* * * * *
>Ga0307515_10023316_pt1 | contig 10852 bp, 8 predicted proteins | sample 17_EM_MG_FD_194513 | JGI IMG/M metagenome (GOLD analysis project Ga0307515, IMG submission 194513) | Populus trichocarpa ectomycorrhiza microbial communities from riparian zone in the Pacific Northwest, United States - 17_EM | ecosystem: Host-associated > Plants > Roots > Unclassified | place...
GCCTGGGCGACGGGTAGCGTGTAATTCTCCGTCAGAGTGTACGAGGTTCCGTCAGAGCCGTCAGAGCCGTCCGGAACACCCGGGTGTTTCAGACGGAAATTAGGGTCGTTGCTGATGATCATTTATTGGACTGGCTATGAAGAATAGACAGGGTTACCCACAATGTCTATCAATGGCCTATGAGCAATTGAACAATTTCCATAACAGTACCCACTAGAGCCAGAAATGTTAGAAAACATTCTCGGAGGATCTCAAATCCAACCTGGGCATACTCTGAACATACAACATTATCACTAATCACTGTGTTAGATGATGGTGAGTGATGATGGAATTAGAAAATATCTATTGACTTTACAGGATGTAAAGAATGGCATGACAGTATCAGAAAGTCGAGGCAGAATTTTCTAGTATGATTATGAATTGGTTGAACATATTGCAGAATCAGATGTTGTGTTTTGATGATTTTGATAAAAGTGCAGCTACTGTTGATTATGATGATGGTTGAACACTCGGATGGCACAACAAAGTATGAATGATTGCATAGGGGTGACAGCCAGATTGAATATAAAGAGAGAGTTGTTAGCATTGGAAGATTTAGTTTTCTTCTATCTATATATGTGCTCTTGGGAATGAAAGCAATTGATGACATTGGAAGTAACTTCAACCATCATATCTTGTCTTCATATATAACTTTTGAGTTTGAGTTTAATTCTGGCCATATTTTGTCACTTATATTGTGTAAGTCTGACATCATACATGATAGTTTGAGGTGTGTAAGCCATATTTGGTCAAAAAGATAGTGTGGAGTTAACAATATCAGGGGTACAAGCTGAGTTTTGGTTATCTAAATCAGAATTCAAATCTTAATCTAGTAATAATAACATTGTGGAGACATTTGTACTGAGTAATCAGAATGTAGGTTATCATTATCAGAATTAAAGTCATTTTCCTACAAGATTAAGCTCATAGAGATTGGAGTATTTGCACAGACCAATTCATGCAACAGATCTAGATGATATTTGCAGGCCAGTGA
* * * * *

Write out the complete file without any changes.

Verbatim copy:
>Ga0307515_10023316_pt1 | contig 10852 bp, 8 predicted proteins | sample 17_EM_MG_FD_194513 | JGI IMG/M metagenome (GOLD analysis project Ga0307515, IMG submission 194513) | Populus trichocarpa ectomycorrhiza microbial communities from riparian zone in the Pacific Northwest, United States - 17_EM | ecosystem: Host-associated > Plants > Roots > Unclassified | place...
GCCTGGGCGACGGGTAGCGTGTAATTCTCCGTCAGAGTGTACGAGGTTCCGTCAGAGCCGTCAGAGCCGTCCGGAACACCCGGGTGTTTCAGACGGAAATTAGGGTCGTTGCTGATGATCATTTATTGGACTGGCTATGAAGAATAGACAGGGTTACCCACAATGTCTATCAATGGCCTATGAGCAATTGAACAATTTCCATAACAGTACCCACTAGAGCCAGAAATGTTAGAAAACATTCTCGGAGGATCTCAAATCCAACCTGGGCATACTCTGAACATACAACATTATCACTAATCACTGTGTTAGATGATGGTGAGTGATGATGGAATTAGAAAATATCTATTGACTTTACAGGATGTAAAGAATGGCATGACAGTATCAGAAAGTCGAGGCAGAATTTTCTAGTATGATTATGAATTGGTTGAACATATTGCAGAATCAGATGTTGTGTTTTGATGATTTTGATAAAAGTGCAGCTACTGTTGATTATGATGATGGTTGAACACTCGGATGGCACAACAAAGTATGAATGATTGCATAGGGGTGACAGCCAGATTGAATATAAAGAGAGAGTTGTTAGCATTGGAAGATTTAGTTTTCTTCTATCTATATATGTGCTCTTGGGAATGAAAGCAATTGATGACATTGGAAGTAACTTCAACCATCATATCTTGTCTTCATATATAACTTTTGAGTTTGAGTTTAATTCTGGCCATATTTTGTCACTTATATTGTGTAAGTCTGACATCATACATGATAGTTTGAGGTGTGTAAGCCATATTTGGTCAAAAAGATAGTGTGGAGTTAACAATATCAGGGGTACAAGCTGAGTTTTGGTTATCTAAATCAGAATTCAAATCTTAATCTAGTAATAATAACATTGTGGAGACATTTGTACTGAGTAATCAGAATGTAGGTTATCATTATCAGAATTAAAGTCATTTTCCTACAAGATTAAGCTCATAGAGATTGGAGTATTTGCACAGACCAATTCATGCAACAGATCTAGATGATATTTGCAGGCCAGTGA